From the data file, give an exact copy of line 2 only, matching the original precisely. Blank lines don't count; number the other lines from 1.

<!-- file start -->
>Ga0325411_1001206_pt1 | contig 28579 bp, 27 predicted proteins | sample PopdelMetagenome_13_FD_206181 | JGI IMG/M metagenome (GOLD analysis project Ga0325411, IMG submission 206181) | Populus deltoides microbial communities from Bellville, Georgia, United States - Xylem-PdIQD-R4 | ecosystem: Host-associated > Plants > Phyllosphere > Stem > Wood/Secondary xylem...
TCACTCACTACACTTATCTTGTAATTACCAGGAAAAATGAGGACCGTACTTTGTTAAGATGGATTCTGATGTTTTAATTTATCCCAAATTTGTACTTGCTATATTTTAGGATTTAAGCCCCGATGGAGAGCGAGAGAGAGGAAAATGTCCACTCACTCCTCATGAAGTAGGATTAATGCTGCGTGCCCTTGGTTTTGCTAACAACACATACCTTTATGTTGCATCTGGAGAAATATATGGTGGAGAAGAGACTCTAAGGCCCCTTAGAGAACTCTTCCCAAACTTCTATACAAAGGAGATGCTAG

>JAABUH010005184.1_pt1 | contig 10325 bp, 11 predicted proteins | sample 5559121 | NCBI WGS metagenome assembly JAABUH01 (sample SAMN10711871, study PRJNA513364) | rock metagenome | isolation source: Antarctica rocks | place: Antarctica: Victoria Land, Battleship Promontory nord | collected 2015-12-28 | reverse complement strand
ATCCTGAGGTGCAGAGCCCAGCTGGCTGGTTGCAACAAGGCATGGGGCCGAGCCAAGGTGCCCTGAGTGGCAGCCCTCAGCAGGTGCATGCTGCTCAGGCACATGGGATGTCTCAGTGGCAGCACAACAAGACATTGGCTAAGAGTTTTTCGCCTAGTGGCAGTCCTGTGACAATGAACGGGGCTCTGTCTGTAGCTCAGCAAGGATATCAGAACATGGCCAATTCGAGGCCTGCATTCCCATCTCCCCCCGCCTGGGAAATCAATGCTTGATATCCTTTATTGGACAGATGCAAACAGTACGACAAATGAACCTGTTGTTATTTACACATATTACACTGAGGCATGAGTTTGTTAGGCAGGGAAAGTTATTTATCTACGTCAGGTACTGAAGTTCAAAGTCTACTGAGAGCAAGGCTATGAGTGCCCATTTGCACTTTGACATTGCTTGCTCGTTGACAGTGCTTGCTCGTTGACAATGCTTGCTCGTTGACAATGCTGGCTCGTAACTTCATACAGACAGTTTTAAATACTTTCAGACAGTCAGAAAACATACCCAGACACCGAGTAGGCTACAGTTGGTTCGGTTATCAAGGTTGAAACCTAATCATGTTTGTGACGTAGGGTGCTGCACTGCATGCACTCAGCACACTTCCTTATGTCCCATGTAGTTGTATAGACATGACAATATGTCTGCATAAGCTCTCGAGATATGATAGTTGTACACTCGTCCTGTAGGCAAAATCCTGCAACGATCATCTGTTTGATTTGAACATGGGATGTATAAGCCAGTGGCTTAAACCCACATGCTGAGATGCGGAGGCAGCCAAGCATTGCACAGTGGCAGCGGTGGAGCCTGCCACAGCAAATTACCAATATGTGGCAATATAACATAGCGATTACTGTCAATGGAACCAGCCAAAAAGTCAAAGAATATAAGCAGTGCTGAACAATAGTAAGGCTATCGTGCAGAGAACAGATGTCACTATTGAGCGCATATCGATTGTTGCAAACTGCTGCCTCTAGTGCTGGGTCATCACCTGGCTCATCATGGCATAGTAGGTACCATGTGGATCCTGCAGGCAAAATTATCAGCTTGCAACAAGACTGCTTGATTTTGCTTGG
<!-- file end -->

TCACTCACTACACTTATCTTGTAATTACCAGGAAAAATGAGGACCGTACTTTGTTAAGATGGATTCTGATGTTTTAATTTATCCCAAATTTGTACTTGCTATATTTTAGGATTTAAGCCCCGATGGAGAGCGAGAGAGAGGAAAATGTCCACTCACTCCTCATGAAGTAGGATTAATGCTGCGTGCCCTTGGTTTTGCTAACAACACATACCTTTATGTTGCATCTGGAGAAATATATGGTGGAGAAGAGACTCTAAGGCCCCTTAGAGAACTCTTCCCAAACTTCTATACAAAGGAGATGCTAG